In many ways, life in both our Cambodian and Lao homestays has seemed like a paradise. Everyday day after lunch we take naps with our homestay families. We spend our evenings swimming by the beach , or playing volleyball with the community. Everything in our homestays has felt so much more relaxed. Rather than rushing from one class or meeting to the next, or rather than reading work emails or studying until the early hours of the morning, people in both our homestay villages take the time to enjoy life. Everyone appears so much less stressed and anxious than my community back home. Despite having fewer material possessions, people here seem just as happy, if not happier.
Within only a few days in Thavry’s village, it became clear to me that money does not equal happiness. I learned that I can be happy with only squat toilets and bucket showers. I realized that I can have a fulfilling life in a house without running water, or in a house that has fewer light bulbs than my kitchen alone.
I do not want to argue that we do not have privilege. Rather, my time traveling along the Mekong has forced me to change my perceptions of my own privilege. Thavry’s village may seem like a paradise on the surface, but we also learned how the community has a major problem with domestic violence. When talking to the island chiefs, we learned firsthand that people should not question government authority. Additionally, we heard countless stories of young people not being able to finish high school for various reasons.
One example that particularly bothered me was when I learned about my 20-year-old host sister, Noan, and the problems she faces in the community as a trans woman. Upon arriving in our Cambodian homestay, I was confused as whether to refer to her as my brother and sister. Saying anything in Khmer was difficult enough—I could not imagine having a conversation on the nuances of gender identity in a language I just started learning. Noan had an Adam’s apple, but she dressed like a woman and wore lots of make up. I thought that she probably thinks of herself as a woman, but then I heard people throughout the community refer to her as my host brother. I naively assumed this was because Noan identified as a man—not because the community did not accept her.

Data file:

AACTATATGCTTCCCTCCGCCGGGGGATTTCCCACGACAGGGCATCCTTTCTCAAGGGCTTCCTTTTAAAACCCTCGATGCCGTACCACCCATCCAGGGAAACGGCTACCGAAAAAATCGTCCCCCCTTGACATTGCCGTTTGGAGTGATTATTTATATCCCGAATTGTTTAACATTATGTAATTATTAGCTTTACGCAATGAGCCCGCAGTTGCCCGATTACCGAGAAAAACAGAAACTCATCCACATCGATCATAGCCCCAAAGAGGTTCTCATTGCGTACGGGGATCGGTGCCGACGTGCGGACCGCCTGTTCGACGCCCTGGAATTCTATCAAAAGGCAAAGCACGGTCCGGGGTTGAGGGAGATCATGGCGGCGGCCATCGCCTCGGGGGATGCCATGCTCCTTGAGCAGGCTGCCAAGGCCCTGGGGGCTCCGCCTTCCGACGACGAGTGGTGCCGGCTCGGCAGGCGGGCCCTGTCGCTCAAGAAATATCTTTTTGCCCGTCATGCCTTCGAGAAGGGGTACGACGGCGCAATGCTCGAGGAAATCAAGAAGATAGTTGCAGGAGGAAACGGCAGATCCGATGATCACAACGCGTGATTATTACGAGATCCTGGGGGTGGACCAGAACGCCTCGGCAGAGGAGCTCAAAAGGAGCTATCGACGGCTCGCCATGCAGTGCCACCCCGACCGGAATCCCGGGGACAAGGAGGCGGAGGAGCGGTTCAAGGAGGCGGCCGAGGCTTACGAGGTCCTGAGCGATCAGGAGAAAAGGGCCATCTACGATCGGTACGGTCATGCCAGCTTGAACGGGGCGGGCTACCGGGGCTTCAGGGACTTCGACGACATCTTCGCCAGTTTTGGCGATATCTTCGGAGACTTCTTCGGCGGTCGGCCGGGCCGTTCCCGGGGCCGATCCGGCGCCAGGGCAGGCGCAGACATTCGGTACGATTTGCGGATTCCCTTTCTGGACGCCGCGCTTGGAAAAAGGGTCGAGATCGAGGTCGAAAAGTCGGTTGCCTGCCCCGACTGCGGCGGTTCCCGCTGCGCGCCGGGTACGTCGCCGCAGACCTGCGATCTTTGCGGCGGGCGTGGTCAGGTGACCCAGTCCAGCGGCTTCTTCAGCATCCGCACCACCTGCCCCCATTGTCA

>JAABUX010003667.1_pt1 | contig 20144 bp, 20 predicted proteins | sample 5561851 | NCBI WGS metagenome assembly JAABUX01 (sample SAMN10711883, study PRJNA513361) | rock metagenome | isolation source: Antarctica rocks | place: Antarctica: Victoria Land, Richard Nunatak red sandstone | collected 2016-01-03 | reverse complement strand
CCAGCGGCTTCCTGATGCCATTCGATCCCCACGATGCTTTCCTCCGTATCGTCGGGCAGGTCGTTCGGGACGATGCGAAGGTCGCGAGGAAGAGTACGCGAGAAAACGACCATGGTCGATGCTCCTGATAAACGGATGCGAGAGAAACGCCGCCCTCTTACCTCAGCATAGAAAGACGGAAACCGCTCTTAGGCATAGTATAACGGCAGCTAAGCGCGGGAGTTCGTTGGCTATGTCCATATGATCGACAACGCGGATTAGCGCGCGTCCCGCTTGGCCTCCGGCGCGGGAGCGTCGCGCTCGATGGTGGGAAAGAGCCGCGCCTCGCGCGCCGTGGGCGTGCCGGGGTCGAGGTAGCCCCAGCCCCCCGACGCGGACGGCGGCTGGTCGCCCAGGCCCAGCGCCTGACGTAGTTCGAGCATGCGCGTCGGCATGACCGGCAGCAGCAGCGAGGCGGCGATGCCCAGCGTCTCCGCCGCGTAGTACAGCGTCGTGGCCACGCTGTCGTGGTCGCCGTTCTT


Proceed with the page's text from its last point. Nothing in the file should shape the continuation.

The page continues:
About a week into the homestay, I had a conversation with Thavry about how people in Cambodia do not recognize same-sex couples. She goes on to tell me how Noan actually identifies as a woman, but people in the village still refer to her as a man. She told me that while my host family accepts her, much of the community makes fun of her behind her back. People will call her “ladyboy” or “homo”, and use other derogatory terms as well. Hearing this from Thavry made me furious. Noan had been so kind to me, and she welcomed me into both her house and her community. How could people be so mean to such a sweet person? Why do people struggle to accept those who they do not understand?
I still believe that you do not need money to be happy. I would also never deny the privileges that come from wealth, and how fortunate I am to be born in a family with financial means. However, this semester has shown me how much my privilege extends beyond monetary terms, and how many things I take for granted in my daily life. At home, I have the privilege to openly criticize the government without worrying about my safety. I have the privilege to not only finish high school, but to attend university as well. I have the privilege of loving whom I want to love without facing ridicule—the privilege of not having to choose between being myself and being accepted in my own community. My time along the Mekong has taught me to think of privilege outside of just monetary terms, and to realize how fortunate I am in so many different ways.